NHS Choices: Behind the Headlines

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This study aimed to replicate the researchers’ previous findings, which suggest that cat ownership in childhood is a possible risk factor for developing schizophrenia in later life. This study is able to draw a link, but cannot prove cause and effect. There is a suggestion that this link may be due to the parasite T. gondii, which is transferred from cats to humans if they come into contact with the faeces of infected cats, or eating or drinking contaminated food or water. Even if this link between cats and mental illness was proven to be true, contact is unavoidable; children could become infected by playing in a public play area, even if their family did not own a cat. It is thought that schizophrenia is a very complex condition that can arise due to a combination of environmental and genetic factors, so simply owning a cat is unlikely to be a major risk factor for the condition.

NHS Choices: Behind the Headlines

The Telegraph: Marriage is more beneficial for men than women, study shows -12 June 2015

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These findings should be taken quite lightly and should not give cause for concern, regardless of marital status. It is very difficult to draw meaningful interpretations from these findings, with the analyses showing mixed results. This study does not prove cause and effect. There are complex interactions between personal relationships, health and lifestyle factors, and other life events and influences. This study is not able to pull this apart and explain the possible underlying reasons for any links between relationship status and the measured health markers. Importantly, the outcomes measured are only that – a varied collection of blood inflammatory and clotting factors, lung function and metabolic syndrome. These may increase the risk of, or be associated with, actual diseases, but these indicators are not diseases in themselves

NHS Choices: Behind the Headlines

The Times: Eat a few peanuts a day to slash risk of early death - 11 June 2015

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A Dutch study found a link between daily nut consumption and a reduced chance of dying from a number of chronic diseases, including cancer and heart disease. The study assessed the dietary and lifestyle habits of middle-aged to elderly adults from the Netherlands and followed them up over the next 10 years. Overall, researchers found people who ate nuts had a decreased risk of death from any cause as well as various specific causes, such as cardiovascular diseases and cancer, compared with those who didn’t eat any nuts. The most reduced risk was found with the consumption of 5-10g of nuts a day. However, not all risk reductions were significant and some of the researchers’ analyses were based on very small numbers, which means some of the results may not be that reliable. Also, it is possible nut consumption is just one factor that’s part of an overall healthier diet and lifestyle, and people who regularly eat nuts may be healthy in other ways. Despite constant media reporting, there is no such thing as a single superfood that will prevent ill health and premature death. Eating a daily portion of nuts will do you little good if you smoke, don’t take any exercise, drink alcohol to excess, and are overweight or obese.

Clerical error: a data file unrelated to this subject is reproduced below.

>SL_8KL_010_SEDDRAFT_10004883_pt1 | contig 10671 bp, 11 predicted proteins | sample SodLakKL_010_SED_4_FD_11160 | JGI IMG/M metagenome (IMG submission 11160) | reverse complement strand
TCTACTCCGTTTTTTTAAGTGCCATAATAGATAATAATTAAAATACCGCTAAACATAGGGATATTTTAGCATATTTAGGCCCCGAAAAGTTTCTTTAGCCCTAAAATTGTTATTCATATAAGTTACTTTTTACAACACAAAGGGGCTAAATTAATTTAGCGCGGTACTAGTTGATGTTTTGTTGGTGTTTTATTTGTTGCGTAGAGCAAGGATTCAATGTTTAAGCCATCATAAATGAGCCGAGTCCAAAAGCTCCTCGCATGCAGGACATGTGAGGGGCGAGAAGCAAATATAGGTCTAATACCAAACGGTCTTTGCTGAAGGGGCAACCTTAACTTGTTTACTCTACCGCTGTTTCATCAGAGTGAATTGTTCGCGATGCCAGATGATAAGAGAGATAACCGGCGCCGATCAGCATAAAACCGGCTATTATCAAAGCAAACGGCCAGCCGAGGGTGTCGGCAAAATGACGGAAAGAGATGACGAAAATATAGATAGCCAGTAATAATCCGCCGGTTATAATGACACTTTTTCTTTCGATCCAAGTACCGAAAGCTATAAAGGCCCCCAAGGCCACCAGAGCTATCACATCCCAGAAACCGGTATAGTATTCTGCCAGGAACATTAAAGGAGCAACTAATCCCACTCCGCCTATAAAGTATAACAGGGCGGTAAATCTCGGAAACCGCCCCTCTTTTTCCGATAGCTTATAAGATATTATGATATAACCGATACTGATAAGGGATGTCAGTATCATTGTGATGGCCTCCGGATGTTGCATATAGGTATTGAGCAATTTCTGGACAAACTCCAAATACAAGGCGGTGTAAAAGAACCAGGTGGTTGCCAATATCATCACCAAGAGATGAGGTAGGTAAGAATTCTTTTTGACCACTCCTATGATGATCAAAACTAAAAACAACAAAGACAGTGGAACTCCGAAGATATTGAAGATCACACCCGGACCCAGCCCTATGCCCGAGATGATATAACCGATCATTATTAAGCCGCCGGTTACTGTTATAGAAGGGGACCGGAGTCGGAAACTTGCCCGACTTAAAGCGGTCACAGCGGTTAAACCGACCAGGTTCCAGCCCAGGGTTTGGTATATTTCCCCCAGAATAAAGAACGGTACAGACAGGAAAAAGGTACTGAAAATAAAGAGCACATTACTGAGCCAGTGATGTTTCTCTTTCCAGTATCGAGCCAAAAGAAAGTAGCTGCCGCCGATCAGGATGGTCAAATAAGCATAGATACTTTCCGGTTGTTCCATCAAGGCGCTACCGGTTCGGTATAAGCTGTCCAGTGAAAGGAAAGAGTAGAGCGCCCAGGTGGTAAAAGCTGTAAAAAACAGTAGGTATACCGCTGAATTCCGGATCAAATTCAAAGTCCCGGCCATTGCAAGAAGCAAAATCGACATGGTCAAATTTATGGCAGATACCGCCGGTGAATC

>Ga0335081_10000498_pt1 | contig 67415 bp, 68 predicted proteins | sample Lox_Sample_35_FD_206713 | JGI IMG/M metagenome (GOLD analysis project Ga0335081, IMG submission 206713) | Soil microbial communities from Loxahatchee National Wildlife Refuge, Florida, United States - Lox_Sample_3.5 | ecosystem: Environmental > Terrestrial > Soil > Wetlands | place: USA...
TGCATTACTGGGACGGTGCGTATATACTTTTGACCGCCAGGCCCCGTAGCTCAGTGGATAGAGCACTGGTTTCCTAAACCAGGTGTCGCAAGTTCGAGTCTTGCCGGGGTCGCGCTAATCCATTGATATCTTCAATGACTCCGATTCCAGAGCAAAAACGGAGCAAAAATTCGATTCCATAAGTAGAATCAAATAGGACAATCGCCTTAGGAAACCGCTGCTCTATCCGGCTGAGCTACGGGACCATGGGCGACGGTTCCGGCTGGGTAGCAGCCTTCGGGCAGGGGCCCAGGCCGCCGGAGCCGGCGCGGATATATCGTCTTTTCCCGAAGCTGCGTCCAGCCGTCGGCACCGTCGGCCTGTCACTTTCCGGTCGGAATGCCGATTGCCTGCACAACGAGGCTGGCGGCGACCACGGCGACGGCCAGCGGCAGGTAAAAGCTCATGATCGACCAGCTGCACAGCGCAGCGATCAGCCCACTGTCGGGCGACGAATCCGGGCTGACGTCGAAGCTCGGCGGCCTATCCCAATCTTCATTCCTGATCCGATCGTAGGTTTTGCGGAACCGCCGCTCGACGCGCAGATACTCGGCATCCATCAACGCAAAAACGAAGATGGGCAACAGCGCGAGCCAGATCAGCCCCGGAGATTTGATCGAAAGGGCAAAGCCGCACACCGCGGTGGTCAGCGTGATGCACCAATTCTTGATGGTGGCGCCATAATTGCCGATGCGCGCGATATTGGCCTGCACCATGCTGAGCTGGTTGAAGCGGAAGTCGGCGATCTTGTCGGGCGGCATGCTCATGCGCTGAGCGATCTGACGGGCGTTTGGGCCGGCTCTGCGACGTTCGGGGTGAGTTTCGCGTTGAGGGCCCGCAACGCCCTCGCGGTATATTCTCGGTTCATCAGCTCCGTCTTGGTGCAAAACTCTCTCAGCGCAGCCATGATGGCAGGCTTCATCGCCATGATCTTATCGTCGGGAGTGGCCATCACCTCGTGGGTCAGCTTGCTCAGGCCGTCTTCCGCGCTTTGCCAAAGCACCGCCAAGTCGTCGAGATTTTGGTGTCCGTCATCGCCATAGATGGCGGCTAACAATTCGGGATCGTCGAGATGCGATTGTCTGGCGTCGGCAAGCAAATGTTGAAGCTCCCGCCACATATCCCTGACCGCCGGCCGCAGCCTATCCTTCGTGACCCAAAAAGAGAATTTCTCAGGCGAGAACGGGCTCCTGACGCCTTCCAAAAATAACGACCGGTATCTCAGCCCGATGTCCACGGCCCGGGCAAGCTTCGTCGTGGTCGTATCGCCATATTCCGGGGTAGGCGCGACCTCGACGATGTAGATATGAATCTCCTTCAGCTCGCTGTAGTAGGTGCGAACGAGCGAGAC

NHS Choices: Behind the Headlines

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This article is from the free online course:

Making Sense of Evidence: The Informed Health Consumer

Cardiff University